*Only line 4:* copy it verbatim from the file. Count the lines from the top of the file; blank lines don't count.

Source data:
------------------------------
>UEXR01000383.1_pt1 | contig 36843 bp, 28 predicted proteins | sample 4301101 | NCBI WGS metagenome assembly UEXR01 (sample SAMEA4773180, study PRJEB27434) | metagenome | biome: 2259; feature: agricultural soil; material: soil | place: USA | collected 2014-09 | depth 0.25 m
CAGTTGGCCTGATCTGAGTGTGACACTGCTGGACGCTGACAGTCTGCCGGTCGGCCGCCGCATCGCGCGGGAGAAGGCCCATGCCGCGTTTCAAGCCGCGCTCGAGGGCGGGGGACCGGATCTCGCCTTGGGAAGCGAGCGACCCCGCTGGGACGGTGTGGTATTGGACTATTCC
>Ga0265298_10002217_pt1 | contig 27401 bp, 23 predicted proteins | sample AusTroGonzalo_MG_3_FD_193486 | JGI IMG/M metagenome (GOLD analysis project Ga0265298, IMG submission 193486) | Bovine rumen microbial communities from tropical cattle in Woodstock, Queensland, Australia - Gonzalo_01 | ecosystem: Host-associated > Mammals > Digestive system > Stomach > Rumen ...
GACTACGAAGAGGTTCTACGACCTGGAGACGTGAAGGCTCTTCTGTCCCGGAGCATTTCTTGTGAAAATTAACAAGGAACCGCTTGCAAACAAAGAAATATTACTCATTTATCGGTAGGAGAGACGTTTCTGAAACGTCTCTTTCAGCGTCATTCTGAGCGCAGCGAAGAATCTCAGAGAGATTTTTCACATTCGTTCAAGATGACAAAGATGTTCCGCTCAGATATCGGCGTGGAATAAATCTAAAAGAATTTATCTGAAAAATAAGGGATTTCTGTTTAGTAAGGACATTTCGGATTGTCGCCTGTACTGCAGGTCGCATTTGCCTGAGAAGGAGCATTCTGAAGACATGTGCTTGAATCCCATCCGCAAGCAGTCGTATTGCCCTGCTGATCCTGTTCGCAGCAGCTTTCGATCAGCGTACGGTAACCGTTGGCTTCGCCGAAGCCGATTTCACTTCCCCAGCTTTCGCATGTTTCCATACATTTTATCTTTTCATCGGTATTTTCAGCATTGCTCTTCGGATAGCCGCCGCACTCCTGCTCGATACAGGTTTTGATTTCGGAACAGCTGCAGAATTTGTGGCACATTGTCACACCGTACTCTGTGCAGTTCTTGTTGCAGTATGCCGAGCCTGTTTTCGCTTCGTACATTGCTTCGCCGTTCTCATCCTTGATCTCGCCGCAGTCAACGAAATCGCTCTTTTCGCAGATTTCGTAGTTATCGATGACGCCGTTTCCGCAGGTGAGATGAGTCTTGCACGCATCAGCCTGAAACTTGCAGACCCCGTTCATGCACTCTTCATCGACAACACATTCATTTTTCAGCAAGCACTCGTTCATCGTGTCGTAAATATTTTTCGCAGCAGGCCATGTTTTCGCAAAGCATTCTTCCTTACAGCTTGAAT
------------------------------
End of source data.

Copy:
GACTACGAAGAGGTTCTACGACCTGGAGACGTGAAGGCTCTTCTGTCCCGGAGCATTTCTTGTGAAAATTAACAAGGAACCGCTTGCAAACAAAGAAATATTACTCATTTATCGGTAGGAGAGACGTTTCTGAAACGTCTCTTTCAGCGTCATTCTGAGCGCAGCGAAGAATCTCAGAGAGATTTTTCACATTCGTTCAAGATGACAAAGATGTTCCGCTCAGATATCGGCGTGGAATAAATCTAAAAGAATTTATCTGAAAAATAAGGGATTTCTGTTTAGTAAGGACATTTCGGATTGTCGCCTGTACTGCAGGTCGCATTTGCCTGAGAAGGAGCATTCTGAAGACATGTGCTTGAATCCCATCCGCAAGCAGTCGTATTGCCCTGCTGATCCTGTTCGCAGCAGCTTTCGATCAGCGTACGGTAACCGTTGGCTTCGCCGAAGCCGATTTCACTTCCCCAGCTTTCGCATGTTTCCATACATTTTATCTTTTCATCGGTATTTTCAGCATTGCTCTTCGGATAGCCGCCGCACTCCTGCTCGATACAGGTTTTGATTTCGGAACAGCTGCAGAATTTGTGGCACATTGTCACACCGTACTCTGTGCAGTTCTTGTTGCAGTATGCCGAGCCTGTTTTCGCTTCGTACATTGCTTCGCCGTTCTCATCCTTGATCTCGCCGCAGTCAACGAAATCGCTCTTTTCGCAGATTTCGTAGTTATCGATGACGCCGTTTCCGCAGGTGAGATGAGTCTTGCACGCATCAGCCTGAAACTTGCAGACCCCGTTCATGCACTCTTCATCGACAACACATTCATTTTTCAGCAAGCACTCGTTCATCGTGTCGTAAATATTTTTCGCAGCAGGCCATGTTTTCGCAAAGCATTCTTCCTTACAGCTTGAAT